Down by the river, the end of March is always a tantalising time, for my soul is consumed with the anticipation of glimpsing my first sand martins of the year, newly arrived from their African wintering grounds.
They are such compelling little birds, one of our earliest migrant arrivals, and often first appearing on brown-skimmed wings over large bodies of water such as Loch of Skene near Aberdeen or Loch Kinord on Deeside before then dispersing to their breeding sites where river sandbanks abound.
Once they get down to breeding, life becomes a dangerous lottery, and at any moment, torrential deluges of rain can raise river levels and flood-out their nesting burrows. They also run the gauntlet of predatory mink, which like nothing better than to dig out their burrows for eggs and chicks.
Even if I see no sand martins during my late March forays by the river, there is so much else to catch my eye, including an abundance of silver-furred pussy willow catkins adorning swaying branches.
Willows are well-adapted for living by riversides and in semi-submerged environments such as loch edges and boggy ground. Identifying different species of willow can be challenging, as they often hybridise with each other. Willows are ecologically crucial, pioneering colonisers, riverbank binders, and a key food tree for larval and adult insects.
This period of spring, starting from mid-March and stretching into early April is one of overlap and transformation, and it is always wonderful to be in among both winter and summer wildlife at the same time. Some days are cold, but others are tantalisingly warm as the sun gains increasing vigour with each passing day.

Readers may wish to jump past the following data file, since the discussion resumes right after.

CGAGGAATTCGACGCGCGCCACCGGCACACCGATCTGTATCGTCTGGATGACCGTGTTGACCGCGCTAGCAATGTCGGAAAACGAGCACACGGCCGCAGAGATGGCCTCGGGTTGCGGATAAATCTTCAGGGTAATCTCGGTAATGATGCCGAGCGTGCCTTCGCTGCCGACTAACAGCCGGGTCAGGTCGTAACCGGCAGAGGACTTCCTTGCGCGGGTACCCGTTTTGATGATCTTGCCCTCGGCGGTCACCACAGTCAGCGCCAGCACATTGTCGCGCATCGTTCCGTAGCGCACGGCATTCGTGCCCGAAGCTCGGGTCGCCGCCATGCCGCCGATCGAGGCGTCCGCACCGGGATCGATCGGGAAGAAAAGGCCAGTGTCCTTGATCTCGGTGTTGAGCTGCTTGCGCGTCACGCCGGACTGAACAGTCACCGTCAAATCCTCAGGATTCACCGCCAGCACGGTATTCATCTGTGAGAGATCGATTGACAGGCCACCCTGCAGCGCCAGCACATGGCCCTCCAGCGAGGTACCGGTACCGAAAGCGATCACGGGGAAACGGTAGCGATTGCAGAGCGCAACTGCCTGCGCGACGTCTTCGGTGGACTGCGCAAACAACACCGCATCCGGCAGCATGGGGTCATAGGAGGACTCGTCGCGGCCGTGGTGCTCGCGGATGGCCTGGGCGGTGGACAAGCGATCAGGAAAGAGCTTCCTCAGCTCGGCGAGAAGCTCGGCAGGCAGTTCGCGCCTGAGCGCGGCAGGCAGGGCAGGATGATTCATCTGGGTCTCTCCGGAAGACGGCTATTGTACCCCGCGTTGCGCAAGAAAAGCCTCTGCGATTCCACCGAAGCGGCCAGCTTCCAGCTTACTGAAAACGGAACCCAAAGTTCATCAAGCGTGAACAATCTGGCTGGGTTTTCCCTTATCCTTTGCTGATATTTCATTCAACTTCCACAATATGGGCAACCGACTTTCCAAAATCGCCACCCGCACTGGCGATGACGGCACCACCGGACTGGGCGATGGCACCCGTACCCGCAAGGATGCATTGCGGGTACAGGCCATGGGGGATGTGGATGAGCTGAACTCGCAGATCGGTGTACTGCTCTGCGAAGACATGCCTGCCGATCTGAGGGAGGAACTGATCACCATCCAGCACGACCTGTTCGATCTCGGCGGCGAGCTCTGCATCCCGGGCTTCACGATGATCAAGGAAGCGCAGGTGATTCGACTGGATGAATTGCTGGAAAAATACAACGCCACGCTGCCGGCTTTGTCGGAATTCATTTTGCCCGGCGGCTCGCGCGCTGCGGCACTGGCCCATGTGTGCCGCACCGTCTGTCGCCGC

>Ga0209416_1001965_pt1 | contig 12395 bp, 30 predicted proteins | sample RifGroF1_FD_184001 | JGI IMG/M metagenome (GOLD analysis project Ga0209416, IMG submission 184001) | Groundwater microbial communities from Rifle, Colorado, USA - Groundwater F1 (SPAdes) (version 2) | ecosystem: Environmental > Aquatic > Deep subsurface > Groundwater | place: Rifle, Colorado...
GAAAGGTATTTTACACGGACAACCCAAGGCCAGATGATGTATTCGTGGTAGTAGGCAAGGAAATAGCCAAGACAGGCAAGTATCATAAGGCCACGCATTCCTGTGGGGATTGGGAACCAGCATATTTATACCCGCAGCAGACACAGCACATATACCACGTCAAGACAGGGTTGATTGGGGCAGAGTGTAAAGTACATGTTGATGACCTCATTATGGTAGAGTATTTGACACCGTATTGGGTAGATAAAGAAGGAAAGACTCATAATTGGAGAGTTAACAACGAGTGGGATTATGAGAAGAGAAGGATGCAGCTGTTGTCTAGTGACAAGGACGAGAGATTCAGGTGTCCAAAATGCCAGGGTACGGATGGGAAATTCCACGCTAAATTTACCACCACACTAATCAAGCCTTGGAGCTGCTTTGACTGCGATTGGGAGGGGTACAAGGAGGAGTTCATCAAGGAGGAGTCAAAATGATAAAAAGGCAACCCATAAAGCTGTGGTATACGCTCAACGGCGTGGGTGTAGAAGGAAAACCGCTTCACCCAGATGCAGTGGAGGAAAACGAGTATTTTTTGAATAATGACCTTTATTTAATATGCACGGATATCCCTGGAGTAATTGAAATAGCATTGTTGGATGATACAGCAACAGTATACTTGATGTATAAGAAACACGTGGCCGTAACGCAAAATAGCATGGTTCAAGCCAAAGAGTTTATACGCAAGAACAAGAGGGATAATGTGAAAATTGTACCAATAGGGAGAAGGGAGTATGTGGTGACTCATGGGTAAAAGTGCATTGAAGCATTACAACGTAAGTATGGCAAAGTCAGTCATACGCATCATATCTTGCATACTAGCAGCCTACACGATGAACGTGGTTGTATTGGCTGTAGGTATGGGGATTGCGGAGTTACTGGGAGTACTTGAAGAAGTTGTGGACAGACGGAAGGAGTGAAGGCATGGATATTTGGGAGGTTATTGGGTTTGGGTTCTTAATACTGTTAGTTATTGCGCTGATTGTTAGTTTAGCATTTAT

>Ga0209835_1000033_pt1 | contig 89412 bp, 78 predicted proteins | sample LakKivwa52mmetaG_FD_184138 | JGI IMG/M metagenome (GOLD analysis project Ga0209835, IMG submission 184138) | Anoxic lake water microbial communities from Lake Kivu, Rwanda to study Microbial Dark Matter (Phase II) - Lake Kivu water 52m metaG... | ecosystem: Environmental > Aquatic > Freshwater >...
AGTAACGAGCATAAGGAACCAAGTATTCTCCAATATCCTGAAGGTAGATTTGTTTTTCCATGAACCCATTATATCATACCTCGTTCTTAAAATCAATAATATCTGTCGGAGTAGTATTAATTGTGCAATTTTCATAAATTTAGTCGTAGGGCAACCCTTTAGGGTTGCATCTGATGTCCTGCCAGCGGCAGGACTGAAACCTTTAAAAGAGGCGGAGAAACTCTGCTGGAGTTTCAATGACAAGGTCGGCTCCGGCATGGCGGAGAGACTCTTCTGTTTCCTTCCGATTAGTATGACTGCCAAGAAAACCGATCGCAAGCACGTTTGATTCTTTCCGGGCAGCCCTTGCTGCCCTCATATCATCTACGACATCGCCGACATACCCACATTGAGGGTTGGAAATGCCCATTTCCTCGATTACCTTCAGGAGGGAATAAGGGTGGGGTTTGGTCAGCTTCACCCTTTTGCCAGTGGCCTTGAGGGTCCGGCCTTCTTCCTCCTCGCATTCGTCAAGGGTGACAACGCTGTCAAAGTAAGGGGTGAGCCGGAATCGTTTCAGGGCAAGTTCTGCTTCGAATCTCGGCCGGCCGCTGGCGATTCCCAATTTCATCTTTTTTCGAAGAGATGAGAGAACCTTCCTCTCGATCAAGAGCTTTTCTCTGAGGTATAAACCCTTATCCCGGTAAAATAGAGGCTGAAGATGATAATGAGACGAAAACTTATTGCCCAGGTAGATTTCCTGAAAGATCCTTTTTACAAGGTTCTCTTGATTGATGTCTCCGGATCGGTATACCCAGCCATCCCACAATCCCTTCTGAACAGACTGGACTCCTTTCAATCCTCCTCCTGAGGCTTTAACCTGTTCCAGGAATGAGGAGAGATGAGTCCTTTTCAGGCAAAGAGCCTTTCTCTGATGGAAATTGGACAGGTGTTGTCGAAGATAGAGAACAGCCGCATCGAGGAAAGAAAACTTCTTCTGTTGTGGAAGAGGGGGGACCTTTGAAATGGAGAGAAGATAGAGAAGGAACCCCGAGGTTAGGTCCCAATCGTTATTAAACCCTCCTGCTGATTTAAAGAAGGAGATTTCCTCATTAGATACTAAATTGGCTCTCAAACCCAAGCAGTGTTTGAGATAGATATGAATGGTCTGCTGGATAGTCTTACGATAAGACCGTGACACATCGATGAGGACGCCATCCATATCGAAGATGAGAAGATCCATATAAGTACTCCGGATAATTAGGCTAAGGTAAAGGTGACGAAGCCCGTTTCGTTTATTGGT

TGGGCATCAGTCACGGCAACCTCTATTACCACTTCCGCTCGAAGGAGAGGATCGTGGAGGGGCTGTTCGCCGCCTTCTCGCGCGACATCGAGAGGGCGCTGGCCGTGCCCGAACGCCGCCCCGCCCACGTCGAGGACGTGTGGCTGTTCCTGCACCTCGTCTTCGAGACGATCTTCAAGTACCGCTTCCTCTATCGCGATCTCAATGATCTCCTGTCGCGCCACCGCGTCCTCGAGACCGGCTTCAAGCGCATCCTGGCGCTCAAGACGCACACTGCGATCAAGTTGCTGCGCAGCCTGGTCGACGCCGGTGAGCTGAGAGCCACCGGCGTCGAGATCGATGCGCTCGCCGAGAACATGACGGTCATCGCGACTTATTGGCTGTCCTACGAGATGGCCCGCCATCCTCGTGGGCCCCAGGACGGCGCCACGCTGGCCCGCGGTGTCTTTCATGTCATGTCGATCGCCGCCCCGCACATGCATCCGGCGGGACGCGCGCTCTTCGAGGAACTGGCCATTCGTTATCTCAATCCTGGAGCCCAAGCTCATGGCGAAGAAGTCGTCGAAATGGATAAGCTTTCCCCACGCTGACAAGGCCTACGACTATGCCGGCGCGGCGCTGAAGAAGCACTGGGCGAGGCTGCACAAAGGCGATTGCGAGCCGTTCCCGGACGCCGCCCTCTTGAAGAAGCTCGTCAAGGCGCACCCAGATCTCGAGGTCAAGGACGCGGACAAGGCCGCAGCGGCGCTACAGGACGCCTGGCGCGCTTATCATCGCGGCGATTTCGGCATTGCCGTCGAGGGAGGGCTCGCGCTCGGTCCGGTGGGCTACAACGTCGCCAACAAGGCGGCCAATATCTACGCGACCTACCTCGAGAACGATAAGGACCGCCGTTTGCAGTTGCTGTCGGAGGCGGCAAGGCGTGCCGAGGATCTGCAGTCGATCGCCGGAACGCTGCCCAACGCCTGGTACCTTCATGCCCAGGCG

On flooded field margins, winter-visiting greylag geese slumber and gently honk to each other, while restless flocks of fieldfares cackle as they bound through the still bare branches of riverside alders. Such lingering signs of winter are still strong, yet they are yielding and soon the greylag and fieldfares will depart to their northern breeding grounds. Spring now has the upper hand, and the air is already beginning to ring with the simple calls of chiffchaffs, another early spring arrival.
Some people find the two-tone ‘chiff-chaff’ call to be rather monotonous. It is not an opinion I share, for the uncomplicated song has a reassuring quality, and when other warblers have fallen silent in August, the little chiffchaff will continue to sing, albeit not as enthusiastically as before.
There are other signs of spring by the riverside. Queen buff-tailed bumblebees buzz and hover over the ground, looking for holes and crevices to settle down and form new colonies. The previous autumn all the workers, drones and the old queens died off as the cold weather took grip, leaving behind just the young, fertilised queens, who hibernate, before emerging in spring to start the cycle of life once more.
During the last 50 years, the European sand martin population has crashed on two occasions as a result of drought in the birds’ African wintering grounds.